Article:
With Fredette in tow, Shanghai Sharks target another playoff

After a credible season last year, the Shanghai Sharks hope to achieve another playoffs performance for the coming 2017-18 season.
Ti Gong

Shanghai Sharks’ newly signed players (from left) Nick Minnerath, Dong Hanlin, Luo Hanchen, Luo Zhi, Yan Peng, Josh Akognon and Meng Lingyuan meet with local media.

The Shanghai Sharks’ goal in the 2017-18 season is to make the Chinese Basketball Association league’s playoffs again, which kick off on October 28, the club said in today’s press conference.

The Sharks finished third in the regular season and fifth in the year-end standing in the 2016-17 season. The team endured a fretful summer break, being forced to look for investors after owner Yao Ming said he would sell the club following his election as the president of the Chinese Basketball Association.

Last season’s French power forward Guerschon Yabusele signed for NBA’s Boston Celtics while national team player Liu Xiaoyu joined the Beijing Ducks.

Despite that, the Sharks remain a challenger for the championship after the team announced a new two-year contract with 28-year-old point guard Jimmer Fredette in July, said to be worth US$1.8 million. He will be partnering Sharks’ newly signed 29-year-old American power forward Nick Minnerath in the new season.

Former Sharks defender Meng Lingyuan has resigned with the club and will be joined by new signings, defenders Luo Hanchen and Luo Zhi and forward Dong Hanlin.

The Sharks’ first match of the new season will be an away game against Guangzhou Long Lions on October 29.

“The goal will be to enter the playoffs,” Sharks head coach Liu Peng said yesterday. “There are quite a few changes in players, who need more running-in. To enrich the foundation of the team is also our target. Last year’s good result doesn’t mean that Sharks have become a first-class team. We still have a long way to go.”

Ti Gong

American point guard Jimmer Fredette (left) and head coach Liu Peng

Fredette arrived in Shanghai in September 2016 and led the team to the playoffs. It was eliminated by the Shenzhen Leopards in the playoff quarterfinals, which was the team’s best season over the past few years.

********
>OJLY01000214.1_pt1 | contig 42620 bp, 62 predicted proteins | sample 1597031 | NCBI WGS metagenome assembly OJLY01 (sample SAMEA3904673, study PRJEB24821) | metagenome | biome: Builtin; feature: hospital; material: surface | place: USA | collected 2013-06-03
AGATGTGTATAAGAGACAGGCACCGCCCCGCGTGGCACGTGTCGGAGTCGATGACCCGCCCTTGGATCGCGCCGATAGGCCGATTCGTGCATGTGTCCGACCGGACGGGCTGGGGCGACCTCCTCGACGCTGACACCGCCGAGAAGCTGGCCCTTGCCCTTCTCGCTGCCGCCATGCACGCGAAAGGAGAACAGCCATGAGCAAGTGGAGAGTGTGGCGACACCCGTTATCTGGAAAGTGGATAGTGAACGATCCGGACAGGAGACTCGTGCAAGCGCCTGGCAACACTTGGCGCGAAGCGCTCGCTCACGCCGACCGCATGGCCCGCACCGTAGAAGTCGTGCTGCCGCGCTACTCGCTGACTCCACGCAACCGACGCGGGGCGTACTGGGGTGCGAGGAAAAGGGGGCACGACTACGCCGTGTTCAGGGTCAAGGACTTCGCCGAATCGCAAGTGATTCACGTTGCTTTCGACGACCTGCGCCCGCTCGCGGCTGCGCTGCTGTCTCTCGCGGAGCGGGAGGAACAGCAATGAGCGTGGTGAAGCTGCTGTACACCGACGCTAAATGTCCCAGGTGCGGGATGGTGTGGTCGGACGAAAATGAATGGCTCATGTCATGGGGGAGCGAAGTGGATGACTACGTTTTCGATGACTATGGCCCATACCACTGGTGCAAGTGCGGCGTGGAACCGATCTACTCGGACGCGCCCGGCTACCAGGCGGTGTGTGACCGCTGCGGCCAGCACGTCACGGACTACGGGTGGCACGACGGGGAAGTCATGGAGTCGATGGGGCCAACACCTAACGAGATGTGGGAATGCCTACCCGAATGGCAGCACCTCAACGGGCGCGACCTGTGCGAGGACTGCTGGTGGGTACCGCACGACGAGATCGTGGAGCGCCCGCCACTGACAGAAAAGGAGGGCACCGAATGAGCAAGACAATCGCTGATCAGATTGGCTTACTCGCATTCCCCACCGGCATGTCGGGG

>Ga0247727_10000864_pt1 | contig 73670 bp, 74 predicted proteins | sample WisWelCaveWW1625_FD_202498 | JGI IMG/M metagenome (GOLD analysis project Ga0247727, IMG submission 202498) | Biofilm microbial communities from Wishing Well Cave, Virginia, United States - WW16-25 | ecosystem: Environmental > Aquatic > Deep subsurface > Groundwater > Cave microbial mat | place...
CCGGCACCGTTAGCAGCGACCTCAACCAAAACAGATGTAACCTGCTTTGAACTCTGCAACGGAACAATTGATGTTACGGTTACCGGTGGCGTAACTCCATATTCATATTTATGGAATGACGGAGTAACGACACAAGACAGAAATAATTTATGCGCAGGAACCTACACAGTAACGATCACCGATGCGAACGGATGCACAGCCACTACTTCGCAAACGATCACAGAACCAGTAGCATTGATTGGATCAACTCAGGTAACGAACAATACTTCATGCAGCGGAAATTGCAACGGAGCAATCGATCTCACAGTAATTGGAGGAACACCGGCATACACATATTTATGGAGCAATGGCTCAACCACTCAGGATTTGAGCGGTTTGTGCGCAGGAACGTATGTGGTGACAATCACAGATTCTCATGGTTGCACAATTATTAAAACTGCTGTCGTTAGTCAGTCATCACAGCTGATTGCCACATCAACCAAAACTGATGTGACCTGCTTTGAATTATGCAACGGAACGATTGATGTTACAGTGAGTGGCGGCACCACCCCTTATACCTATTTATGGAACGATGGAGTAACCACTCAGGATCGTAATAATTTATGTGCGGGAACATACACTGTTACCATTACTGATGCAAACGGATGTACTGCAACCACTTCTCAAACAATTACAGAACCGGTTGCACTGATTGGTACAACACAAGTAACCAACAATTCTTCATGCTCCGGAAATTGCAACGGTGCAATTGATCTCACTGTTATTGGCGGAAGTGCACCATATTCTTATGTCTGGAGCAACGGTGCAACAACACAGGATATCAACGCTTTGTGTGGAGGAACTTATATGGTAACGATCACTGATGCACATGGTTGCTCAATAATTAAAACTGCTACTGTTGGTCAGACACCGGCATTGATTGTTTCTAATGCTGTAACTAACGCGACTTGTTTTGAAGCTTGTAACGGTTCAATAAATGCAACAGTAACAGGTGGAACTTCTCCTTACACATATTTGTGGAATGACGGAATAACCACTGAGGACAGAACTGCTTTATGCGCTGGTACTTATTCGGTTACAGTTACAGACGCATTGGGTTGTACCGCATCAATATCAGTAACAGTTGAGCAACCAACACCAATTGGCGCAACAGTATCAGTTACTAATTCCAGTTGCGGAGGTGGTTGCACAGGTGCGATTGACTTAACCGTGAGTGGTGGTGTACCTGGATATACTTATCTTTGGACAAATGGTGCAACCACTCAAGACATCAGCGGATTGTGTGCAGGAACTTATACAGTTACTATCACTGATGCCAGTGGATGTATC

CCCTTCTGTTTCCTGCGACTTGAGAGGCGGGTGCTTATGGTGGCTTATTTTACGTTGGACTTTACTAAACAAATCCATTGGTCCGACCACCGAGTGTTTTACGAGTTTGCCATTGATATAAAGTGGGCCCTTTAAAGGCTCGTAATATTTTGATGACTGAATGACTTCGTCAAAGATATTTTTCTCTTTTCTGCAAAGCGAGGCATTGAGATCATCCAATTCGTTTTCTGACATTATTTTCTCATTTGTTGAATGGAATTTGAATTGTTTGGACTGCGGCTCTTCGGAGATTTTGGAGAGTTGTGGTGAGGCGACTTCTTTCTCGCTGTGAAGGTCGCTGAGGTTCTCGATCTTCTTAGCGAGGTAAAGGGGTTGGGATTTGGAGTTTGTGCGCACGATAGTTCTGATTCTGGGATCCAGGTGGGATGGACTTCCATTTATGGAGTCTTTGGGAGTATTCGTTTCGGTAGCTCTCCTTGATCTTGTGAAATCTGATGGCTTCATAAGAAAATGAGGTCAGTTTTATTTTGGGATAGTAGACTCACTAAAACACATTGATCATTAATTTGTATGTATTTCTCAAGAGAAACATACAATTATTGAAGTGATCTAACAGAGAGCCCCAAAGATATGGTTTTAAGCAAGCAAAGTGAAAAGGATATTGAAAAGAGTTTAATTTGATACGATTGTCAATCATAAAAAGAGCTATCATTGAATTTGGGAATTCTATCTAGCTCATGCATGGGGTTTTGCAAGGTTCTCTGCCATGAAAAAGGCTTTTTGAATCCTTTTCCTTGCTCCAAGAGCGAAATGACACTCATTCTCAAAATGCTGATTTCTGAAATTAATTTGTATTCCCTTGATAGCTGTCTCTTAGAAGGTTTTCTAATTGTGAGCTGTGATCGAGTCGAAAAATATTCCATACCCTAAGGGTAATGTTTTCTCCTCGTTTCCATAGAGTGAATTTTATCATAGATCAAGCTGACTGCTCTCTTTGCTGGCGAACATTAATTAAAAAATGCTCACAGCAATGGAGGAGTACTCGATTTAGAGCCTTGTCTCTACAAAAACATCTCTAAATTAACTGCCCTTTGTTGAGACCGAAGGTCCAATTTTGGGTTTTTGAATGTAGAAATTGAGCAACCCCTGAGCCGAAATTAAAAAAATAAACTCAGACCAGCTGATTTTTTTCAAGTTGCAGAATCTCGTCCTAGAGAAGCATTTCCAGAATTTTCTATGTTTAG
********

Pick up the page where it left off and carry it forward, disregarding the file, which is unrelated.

Fredette, however, will miss the start of the season with a knee injury.

“My knee is getting better, but there is still no timetable for a comeback yet,” the American said yesterday. “I’m excited about the new season. The team has been training hard during the off-season, which will pay off when the season starts.”

Averaging 37.6 points and 8.2 rebounds for each game last season, Fredette, the 2017-18 regular season MVP, is expecting tougher defense from his opponents.

“Surely the opponents won’t take our team as it was before anymore. Despite the injury, I have been watching my new teammates training and playing. They are experienced and will be easy to cooperate with.”

While most of the CBA’s foreign inputs are well-built and athletic, the 1.88-meter Fredette conquered Shanghai and even China’s basketball followers by his scoring ability and was nicknamed “God of Loneliness” — standing alone and unchallenged on the top.

Fredette said he preferred being called “Lonely Master” instead. The American is often seen taking Metro and engaging with the locals.

According to Sharks’ assistant coach Brian Goorjian, being too emotional on the court was one of Chinese players’ weaknesses, and Fredette’s presence made up for it, who easily won the affection of his teammates.

Fredette said in earlier interviews that when Yao Ming introduced him to the Sharks, he wanted Fredette to not only be a good player on the court, but teach his teammates how to be a professional off the court, including marketing themselves.

Though Fredette hopes to return to NBA someday, he said he enjoys his time in Shanghai.

“It’s about having fun, making an impact and winning. That’s what it is about for me,” he said.

Ma Yue / SHINE

Defender Luo Hanchen displays his calligraphy work of the team's name at today’s press conference in Shanghai Yuanshen Stadium.

Special Reports
Top